But Ronning, one of the shortest players to ever a dawn a Vancouver Canucks uniform, proved, that in hockey, skill can overcome size.
“The first thing coaches and scouts look at is the size of the kid,” says the 5’8 Ronning. “But if someone has talent, even if they are small, their skill will show. The cream will always rise to the top.”
Ronning toiled in the Blues’ organization for four years before being traded to the Canucks in 1991 as part of a multi-player deal.
In Vancouver, Ronning’s star did rise to the top. He became an offensive force with the Canucks and was an integral part of the ’94 playoff run. After six seasons, 1,137 games, and 869 points with the Canucks, he left Vancouver in 1996 and played for 5 different teams before retiring in 2006.
The ‘hometown boy’ is now back home; this time as an entrepreneur. Ronning, 44, has teamed up with former Easton executive Holmes Ghassemi, and Innovative Hockey’s Ron Kunisaki to launch Base Hockey Labs – a hockey stick design and manufacturing firm.
The company’s unique business model is based on the following premise: In the game of golf, it’s commonplace for golfers to spend hundreds of dollars to have their clubs custom fitted and sized - so, why not in hockey? Why don’t hockey players do the same for their sticks?
Ronning and his partners set up a 4,800 square foot facility in Burnaby’s Lake City area, where hockey players of all ages can come to purchase Base hockey sticks customized for optimal performance. The custom stick design process includes a video analysis of a player’s shooting style and skating drills, with Ronning himself, on an in-house synthetic hockey rink.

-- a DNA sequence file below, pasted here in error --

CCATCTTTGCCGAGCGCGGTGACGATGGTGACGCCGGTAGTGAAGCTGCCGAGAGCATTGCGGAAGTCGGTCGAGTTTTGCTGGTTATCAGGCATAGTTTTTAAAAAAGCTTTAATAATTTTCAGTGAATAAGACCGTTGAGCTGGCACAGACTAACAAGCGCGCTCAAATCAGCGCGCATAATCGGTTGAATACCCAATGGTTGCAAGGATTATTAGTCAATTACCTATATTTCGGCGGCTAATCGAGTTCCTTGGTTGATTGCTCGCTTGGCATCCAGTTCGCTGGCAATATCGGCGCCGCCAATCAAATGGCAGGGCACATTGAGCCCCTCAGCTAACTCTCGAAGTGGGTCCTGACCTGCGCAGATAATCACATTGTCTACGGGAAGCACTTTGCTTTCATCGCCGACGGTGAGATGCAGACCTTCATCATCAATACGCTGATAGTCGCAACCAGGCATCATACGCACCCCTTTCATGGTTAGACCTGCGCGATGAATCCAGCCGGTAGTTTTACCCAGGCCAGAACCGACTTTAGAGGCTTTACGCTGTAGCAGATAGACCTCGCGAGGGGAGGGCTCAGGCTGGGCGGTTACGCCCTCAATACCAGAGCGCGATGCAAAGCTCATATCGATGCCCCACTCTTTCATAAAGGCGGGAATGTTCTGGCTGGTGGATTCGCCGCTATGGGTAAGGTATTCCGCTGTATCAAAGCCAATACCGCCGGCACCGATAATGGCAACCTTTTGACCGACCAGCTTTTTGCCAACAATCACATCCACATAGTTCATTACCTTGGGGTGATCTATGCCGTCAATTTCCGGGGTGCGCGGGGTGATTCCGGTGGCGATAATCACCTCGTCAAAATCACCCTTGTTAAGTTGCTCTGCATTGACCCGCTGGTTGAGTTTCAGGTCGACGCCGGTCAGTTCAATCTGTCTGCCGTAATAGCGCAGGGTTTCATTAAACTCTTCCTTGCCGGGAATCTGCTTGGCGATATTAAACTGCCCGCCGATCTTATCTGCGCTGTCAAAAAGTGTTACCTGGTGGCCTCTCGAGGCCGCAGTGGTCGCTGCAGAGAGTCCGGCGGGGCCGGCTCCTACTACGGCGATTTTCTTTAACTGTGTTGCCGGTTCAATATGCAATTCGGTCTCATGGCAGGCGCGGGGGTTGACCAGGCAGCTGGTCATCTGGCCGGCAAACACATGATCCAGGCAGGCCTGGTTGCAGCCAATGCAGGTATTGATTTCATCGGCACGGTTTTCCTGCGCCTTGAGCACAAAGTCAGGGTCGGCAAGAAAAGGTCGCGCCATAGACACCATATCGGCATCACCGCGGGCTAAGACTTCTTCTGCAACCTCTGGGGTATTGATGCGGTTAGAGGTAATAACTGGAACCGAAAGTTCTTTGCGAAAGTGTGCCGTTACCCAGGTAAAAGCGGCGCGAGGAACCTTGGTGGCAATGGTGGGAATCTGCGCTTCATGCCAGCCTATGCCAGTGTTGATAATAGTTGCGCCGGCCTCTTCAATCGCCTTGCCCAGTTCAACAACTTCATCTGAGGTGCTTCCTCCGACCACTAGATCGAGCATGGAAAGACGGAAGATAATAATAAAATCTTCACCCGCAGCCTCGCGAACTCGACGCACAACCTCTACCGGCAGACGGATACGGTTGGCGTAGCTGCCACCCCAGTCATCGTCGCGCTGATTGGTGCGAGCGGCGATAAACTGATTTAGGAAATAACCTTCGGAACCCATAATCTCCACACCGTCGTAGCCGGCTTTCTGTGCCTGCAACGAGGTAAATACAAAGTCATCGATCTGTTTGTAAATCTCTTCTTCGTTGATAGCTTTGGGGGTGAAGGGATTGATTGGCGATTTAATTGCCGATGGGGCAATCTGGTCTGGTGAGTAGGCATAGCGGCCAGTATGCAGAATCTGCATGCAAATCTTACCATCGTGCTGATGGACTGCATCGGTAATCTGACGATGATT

“By changing things in a hockey stick such as the curve, the lies, and the size you can really improve performance,” he says.
“I know a lot of people in hockey have been waiting for something like this for a long time.”
Base Hockey Labs, which officially opens for business September 7, is already planning for expansion. Ronning has spoken to ex-NHL’ers Darrin Shannon and Steve Dubinsky about the possibility of building similar facilities in Toronto and Chicago.
Success, however, may not come easy for this new venture. The hockey stick industry is highly concentrated and dominated by only a few large firms like Easton, Bauer/Nike, and CCM.
But for Ronning, this is familiar territory. Once again, he’s a small player competing against giants; once again, he’s out to prove that size doesn’t matter.